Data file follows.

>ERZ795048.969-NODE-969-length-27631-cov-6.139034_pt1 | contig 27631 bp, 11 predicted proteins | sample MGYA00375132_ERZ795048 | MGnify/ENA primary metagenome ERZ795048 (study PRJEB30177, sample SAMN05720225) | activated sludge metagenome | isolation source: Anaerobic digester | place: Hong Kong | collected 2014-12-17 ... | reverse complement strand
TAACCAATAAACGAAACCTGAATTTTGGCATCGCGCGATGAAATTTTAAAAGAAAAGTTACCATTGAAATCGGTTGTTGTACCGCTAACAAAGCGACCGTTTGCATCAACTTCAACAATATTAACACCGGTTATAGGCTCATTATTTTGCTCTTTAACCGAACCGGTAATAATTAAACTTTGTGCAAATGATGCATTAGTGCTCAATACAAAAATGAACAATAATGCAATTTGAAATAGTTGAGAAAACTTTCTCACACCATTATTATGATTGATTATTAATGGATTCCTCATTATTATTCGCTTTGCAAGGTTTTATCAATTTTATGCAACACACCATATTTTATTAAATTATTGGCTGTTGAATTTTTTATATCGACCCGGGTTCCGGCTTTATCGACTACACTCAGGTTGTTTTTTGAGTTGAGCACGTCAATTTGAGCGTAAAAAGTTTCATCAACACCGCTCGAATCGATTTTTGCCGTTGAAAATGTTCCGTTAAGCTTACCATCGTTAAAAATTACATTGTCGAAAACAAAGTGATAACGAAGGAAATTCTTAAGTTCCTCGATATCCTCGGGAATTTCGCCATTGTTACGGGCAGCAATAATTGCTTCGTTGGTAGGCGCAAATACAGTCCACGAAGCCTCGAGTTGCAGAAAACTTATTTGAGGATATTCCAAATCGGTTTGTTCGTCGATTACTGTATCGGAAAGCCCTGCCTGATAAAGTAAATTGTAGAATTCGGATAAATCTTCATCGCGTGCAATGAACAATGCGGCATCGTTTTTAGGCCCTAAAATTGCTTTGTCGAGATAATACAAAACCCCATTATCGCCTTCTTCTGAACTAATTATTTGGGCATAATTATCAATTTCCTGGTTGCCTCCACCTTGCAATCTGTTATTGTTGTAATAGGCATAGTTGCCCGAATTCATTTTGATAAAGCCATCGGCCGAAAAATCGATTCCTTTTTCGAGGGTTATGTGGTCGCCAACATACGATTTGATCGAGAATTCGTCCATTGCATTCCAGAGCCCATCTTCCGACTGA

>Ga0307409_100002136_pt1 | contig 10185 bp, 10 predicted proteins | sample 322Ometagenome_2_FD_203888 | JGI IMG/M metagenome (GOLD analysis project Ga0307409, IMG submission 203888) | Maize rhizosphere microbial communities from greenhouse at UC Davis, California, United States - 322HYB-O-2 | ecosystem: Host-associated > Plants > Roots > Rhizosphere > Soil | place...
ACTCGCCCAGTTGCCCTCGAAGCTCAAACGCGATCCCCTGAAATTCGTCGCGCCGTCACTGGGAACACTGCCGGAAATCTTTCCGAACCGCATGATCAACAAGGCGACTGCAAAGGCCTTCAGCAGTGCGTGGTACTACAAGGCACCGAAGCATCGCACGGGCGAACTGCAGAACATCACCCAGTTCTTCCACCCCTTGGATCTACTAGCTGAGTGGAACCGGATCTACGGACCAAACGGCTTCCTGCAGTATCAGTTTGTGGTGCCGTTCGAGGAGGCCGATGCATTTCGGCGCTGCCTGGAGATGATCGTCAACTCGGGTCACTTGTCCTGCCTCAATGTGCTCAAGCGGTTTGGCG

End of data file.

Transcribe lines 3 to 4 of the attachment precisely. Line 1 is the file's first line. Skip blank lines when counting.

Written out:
>Ga0307409_100002136_pt1 | contig 10185 bp, 10 predicted proteins | sample 322Ometagenome_2_FD_203888 | JGI IMG/M metagenome (GOLD analysis project Ga0307409, IMG submission 203888) | Maize rhizosphere microbial communities from greenhouse at UC Davis, California, United States - 322HYB-O-2 | ecosystem: Host-associated > Plants > Roots > Rhizosphere > Soil | place...
ACTCGCCCAGTTGCCCTCGAAGCTCAAACGCGATCCCCTGAAATTCGTCGCGCCGTCACTGGGAACACTGCCGGAAATCTTTCCGAACCGCATGATCAACAAGGCGACTGCAAAGGCCTTCAGCAGTGCGTGGTACTACAAGGCACCGAAGCATCGCACGGGCGAACTGCAGAACATCACCCAGTTCTTCCACCCCTTGGATCTACTAGCTGAGTGGAACCGGATCTACGGACCAAACGGCTTCCTGCAGTATCAGTTTGTGGTGCCGTTCGAGGAGGCCGATGCATTTCGGCGCTGCCTGGAGATGATCGTCAACTCGGGTCACTTGTCCTGCCTCAATGTGCTCAAGCGGTTTGGCG